Starting a new job is always stressful. Add to that the special challenges faced by a single mother of a young child. If that weren’t enough, add the need to receive life-saving chemotherapy treatments.
Diagnosed with breast cancer only three months earlier, that was the situation 32-year-old Jesse Keiper of Sciota faced in September of 2013.
Jesse’s ordeal began in winter 2013, when she noticed a small lump under her arm while shaving. She didn’t think much about it. While visiting their family doctor for her daughter’s ear infection, Jesse casually mentioned her lump. After a subsequent examination, her physician referred her to the St. Luke’s Regional Breast Cancer Center in Center Valley, where she receive a mammogram, breast ultrasound and biopsy.
When Jesse learned she had breast cancer, her family doctor referred her to a cancer center in Philadelphia. The earliest appointment she could get was two weeks away. Plus, she felt a nagging fear that she wouldn’t be able to care for her 7-year-old daughter Elizabeth, work, and travel two hours each way to get cancer treatment. So, she looked for a better option.
“I did my homework and found surgical oncologist Dr. Lee Riley, who trained at Fox Chase Cancer Center and MD Anderson (University of Texas),” she said. She also learned Dr. Riley serves as Medical Director, Oncology Services of the St. Luke's University Health Network and heads Surgical Research at St. Luke's University Hospital - Bethlehem Campus. Jesse called St. Luke’s Cancer Care Associates and had an appointment, just two days later.
His knowledgeable, but down-to-earth and hopeful demeanor, impressed Jesse. “I asked him what I should do and he said three things: Be happy, do your homework and make a plan,” Jesse says. “It really struck me that ‘be happy’ was the first thing he said.”
Dr. Riley explains that Jesse had triple negative breast cancer, a fast-growing type of the disease that occurs more often in young women and those with a BRCA1 mutation. An inherited genetic disorder, the BRCA1 mutation significantly increases the lifetime risk of developing breast cancer to 65 percent, compared with 12 percent in the general public, and ovarian cancer to 39 percent compared with 1.4 percent.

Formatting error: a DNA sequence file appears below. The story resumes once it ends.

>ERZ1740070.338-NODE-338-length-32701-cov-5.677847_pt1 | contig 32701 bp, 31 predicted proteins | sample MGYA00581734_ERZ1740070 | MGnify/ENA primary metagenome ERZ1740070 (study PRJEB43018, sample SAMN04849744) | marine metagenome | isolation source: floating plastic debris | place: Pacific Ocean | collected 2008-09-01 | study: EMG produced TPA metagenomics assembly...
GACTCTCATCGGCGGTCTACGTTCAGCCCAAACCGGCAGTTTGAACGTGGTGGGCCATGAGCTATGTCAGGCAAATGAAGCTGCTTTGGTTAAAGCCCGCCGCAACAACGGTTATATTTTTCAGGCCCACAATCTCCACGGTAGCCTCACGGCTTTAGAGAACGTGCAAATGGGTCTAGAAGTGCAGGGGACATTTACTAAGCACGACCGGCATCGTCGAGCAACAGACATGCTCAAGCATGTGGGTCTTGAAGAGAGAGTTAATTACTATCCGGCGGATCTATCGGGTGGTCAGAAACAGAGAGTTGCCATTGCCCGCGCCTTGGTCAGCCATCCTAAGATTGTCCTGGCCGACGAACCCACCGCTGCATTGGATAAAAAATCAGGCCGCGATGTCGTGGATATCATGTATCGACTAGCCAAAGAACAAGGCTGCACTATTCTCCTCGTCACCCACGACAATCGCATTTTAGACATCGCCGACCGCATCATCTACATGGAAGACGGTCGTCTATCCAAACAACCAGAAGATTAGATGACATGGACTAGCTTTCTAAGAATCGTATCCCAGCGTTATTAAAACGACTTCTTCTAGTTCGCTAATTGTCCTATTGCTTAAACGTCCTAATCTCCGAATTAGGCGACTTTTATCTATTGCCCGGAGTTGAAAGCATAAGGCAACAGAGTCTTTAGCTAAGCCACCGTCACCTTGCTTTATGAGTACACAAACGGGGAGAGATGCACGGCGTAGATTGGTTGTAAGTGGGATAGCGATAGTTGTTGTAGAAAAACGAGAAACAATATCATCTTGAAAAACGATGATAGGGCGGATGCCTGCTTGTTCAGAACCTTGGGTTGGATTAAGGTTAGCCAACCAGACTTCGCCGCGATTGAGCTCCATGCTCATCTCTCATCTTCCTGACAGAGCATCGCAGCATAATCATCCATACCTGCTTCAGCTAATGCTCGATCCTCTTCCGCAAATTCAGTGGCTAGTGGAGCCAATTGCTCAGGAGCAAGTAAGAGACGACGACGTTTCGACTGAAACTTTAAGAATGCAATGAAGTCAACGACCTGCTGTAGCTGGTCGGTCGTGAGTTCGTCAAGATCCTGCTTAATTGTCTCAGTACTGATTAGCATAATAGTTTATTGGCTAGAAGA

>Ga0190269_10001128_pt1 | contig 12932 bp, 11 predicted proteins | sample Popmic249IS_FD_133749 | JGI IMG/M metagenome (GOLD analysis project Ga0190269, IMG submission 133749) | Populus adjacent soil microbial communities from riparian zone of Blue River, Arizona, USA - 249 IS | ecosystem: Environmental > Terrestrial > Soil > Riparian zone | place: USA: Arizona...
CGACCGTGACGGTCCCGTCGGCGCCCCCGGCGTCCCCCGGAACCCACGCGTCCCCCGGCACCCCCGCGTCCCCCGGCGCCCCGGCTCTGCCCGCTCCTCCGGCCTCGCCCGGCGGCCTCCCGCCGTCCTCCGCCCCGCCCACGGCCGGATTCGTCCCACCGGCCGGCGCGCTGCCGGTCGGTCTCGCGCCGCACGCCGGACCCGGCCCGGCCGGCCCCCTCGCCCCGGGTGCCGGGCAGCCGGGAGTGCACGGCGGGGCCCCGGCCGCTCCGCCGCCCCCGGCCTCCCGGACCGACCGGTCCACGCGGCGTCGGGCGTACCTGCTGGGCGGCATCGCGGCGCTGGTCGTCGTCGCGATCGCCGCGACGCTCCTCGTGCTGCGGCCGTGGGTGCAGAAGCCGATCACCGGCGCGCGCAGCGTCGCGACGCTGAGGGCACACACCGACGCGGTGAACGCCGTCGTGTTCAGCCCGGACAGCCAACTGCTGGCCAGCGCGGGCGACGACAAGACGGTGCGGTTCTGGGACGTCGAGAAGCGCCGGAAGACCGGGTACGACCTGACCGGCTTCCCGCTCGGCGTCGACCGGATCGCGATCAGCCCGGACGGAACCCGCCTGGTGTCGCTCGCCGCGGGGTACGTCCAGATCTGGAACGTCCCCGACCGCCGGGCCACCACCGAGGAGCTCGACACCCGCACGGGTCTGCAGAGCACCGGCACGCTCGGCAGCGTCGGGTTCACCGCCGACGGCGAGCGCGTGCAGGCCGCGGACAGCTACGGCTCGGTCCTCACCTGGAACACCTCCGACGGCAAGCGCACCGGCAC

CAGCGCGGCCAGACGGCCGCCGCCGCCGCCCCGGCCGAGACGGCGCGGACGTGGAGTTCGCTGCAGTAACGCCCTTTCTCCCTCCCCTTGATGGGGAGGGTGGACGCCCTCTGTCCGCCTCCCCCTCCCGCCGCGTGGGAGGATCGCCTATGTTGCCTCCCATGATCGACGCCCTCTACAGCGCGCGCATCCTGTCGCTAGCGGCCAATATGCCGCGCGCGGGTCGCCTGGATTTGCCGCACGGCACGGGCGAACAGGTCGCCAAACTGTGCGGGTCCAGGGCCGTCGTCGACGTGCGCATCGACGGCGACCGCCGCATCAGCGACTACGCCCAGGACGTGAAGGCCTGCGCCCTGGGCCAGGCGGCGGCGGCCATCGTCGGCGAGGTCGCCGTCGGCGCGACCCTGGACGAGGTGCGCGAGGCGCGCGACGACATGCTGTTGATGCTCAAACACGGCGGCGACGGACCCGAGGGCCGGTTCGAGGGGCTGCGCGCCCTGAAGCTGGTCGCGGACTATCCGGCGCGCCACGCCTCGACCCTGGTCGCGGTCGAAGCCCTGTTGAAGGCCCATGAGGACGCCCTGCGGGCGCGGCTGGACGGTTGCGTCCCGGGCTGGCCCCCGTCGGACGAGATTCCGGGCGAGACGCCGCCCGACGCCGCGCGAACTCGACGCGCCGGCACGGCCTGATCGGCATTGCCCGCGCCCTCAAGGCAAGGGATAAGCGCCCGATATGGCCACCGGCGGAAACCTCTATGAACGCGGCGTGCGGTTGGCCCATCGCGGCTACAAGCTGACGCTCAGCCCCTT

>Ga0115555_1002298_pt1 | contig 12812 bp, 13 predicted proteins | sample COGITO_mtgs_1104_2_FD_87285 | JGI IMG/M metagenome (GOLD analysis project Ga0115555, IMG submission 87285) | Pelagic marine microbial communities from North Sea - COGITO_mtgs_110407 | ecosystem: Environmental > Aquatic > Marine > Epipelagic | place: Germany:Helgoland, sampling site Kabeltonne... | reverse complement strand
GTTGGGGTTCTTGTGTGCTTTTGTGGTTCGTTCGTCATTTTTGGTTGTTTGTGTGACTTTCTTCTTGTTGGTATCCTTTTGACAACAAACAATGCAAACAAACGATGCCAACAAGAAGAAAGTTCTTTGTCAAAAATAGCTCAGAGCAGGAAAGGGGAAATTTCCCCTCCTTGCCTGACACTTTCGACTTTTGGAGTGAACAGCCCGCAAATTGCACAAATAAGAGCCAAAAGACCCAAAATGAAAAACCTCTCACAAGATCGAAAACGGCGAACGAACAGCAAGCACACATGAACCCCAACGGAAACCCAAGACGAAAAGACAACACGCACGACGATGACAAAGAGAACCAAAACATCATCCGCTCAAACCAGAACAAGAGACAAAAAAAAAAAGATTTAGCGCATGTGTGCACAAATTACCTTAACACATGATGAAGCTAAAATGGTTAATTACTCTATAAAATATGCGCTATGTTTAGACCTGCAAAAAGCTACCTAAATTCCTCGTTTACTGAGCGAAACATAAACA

Genetic testing at St. Luke’s confirmed that Jesse had a BRCA1 mutation. Jesse, whose mother tested negative, assumes the mutation was passed to her from her father, who died when she was young. Her mother believes that his sisters died about the same age Jesse is now, presumably of cancer.
The mother of 7-year-old daughter Elizabeth, Jesse needed to do whatever she could to rid herself of the cancer and reduce the chance of recurrence. She decided to have a double mastectomy following a round of chemotherapy beginning July 1.
“The people who work in the Cancer Center make it the happiest place on earth,” Jesse says of the St. Luke’s Cancer Center at St. Luke’s Anderson Campus. “These people matter big time. They put their hearts and souls into their jobs. Everyone knew my name.”
On Dec. 10, 2013, with the chemotherapy treatment completed, Dr. Riley removed both of Jesse’s breasts along with 19 lymph nodes. The chemotherapy and surgery had done the job; she was free of cancer.
Jesse declined reconstruction surgery, saying, “My daughter needed me,” she says. “I had to be a functioning parent. One surgery was more than enough on my plate at the time.”
Once her chest healed, Jesse began six weeks of daily radiation treatments to further reduce her risk of recurrence. Working in Wind Gap, she was able to hop on Route 33, drive to the St. Luke’s Cancer Center in Bethlehem Township, have her treatment and get back to work within her lunch hour.
Jesse’s quest to be cancer-free wasn’t quite over though. After consulting with gynecologic oncologist Nicholas Taylor, also of St. Luke’s Cancer Care Associates, she opted to have a complete laparoscopic hysterectomy. The surgery was performed on February 6, 2014 and she returned home the same day.
“She had a very tough cancer; she had a dramatic response,” Dr. Riley says. “I hope I can be half as good as people like Jesse. You watch them go through their diagnosis and treatment with such courage. They are the heroes who become role models for others facing cancer. They help so many other people.”
As for Jesse, she feels her cancer journey has forced her to slow down in a good way. She makes time for simple things like taking her daughter to the shore for the first time, going to an Iron Pigs baseball game, and hiking on the McDade Trail of the Delaware Water Gap National Park.
“I’m living my life like a seven-year-old,” she said. “I’m having so much fun. I’m giving my daughter the childhood she deserves and I’m here to help her enjoy it.”